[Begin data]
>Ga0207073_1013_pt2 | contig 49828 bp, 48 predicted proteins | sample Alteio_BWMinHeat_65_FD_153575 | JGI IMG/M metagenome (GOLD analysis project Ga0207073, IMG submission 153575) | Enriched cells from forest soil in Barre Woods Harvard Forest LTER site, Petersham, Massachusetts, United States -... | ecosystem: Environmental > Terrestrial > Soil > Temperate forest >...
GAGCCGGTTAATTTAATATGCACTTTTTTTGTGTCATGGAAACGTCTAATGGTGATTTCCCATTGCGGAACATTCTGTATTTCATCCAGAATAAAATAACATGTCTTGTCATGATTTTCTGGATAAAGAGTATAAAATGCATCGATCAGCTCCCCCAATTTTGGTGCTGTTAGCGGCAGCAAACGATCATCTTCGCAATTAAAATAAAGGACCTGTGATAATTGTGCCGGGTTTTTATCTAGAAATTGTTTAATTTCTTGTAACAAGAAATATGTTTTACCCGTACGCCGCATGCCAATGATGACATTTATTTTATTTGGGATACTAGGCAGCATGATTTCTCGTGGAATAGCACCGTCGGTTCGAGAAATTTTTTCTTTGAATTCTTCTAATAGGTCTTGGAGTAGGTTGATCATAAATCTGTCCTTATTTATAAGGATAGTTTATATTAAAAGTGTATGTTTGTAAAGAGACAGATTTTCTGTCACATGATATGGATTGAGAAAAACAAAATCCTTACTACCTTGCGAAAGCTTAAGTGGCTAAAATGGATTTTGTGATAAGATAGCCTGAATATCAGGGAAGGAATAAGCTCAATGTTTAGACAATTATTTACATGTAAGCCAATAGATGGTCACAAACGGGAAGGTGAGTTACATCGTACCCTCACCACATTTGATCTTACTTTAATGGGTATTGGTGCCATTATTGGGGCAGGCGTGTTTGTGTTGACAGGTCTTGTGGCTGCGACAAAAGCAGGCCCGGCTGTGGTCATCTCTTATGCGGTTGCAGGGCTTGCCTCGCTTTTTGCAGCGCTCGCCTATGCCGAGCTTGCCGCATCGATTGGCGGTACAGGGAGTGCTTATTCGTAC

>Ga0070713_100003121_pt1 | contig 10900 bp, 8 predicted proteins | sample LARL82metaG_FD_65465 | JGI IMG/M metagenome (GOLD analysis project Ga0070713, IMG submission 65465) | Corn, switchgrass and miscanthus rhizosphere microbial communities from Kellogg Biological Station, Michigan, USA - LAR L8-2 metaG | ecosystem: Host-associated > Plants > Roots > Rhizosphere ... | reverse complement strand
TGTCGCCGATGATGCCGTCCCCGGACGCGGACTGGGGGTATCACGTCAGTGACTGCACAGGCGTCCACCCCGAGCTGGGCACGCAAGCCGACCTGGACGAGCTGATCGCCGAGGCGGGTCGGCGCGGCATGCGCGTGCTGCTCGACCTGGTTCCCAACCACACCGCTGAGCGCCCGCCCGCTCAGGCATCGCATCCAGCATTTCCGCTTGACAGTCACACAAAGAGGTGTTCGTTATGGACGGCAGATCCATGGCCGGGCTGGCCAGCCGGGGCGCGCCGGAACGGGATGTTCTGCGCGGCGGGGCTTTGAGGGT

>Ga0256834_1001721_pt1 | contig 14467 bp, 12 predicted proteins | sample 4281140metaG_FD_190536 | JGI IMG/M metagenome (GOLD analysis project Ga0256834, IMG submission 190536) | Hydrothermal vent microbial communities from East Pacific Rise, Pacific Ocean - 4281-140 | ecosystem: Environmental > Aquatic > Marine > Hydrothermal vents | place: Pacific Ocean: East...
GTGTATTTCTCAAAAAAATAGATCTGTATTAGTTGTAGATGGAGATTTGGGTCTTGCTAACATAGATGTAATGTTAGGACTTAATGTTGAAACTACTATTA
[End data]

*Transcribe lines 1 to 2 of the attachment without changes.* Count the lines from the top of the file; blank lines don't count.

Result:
>Ga0207073_1013_pt2 | contig 49828 bp, 48 predicted proteins | sample Alteio_BWMinHeat_65_FD_153575 | JGI IMG/M metagenome (GOLD analysis project Ga0207073, IMG submission 153575) | Enriched cells from forest soil in Barre Woods Harvard Forest LTER site, Petersham, Massachusetts, United States -... | ecosystem: Environmental > Terrestrial > Soil > Temperate forest >...
GAGCCGGTTAATTTAATATGCACTTTTTTTGTGTCATGGAAACGTCTAATGGTGATTTCCCATTGCGGAACATTCTGTATTTCATCCAGAATAAAATAACATGTCTTGTCATGATTTTCTGGATAAAGAGTATAAAATGCATCGATCAGCTCCCCCAATTTTGGTGCTGTTAGCGGCAGCAAACGATCATCTTCGCAATTAAAATAAAGGACCTGTGATAATTGTGCCGGGTTTTTATCTAGAAATTGTTTAATTTCTTGTAACAAGAAATATGTTTTACCCGTACGCCGCATGCCAATGATGACATTTATTTTATTTGGGATACTAGGCAGCATGATTTCTCGTGGAATAGCACCGTCGGTTCGAGAAATTTTTTCTTTGAATTCTTCTAATAGGTCTTGGAGTAGGTTGATCATAAATCTGTCCTTATTTATAAGGATAGTTTATATTAAAAGTGTATGTTTGTAAAGAGACAGATTTTCTGTCACATGATATGGATTGAGAAAAACAAAATCCTTACTACCTTGCGAAAGCTTAAGTGGCTAAAATGGATTTTGTGATAAGATAGCCTGAATATCAGGGAAGGAATAAGCTCAATGTTTAGACAATTATTTACATGTAAGCCAATAGATGGTCACAAACGGGAAGGTGAGTTACATCGTACCCTCACCACATTTGATCTTACTTTAATGGGTATTGGTGCCATTATTGGGGCAGGCGTGTTTGTGTTGACAGGTCTTGTGGCTGCGACAAAAGCAGGCCCGGCTGTGGTCATCTCTTATGCGGTTGCAGGGCTTGCCTCGCTTTTTGCAGCGCTCGCCTATGCCGAGCTTGCCGCATCGATTGGCGGTACAGGGAGTGCTTATTCGTAC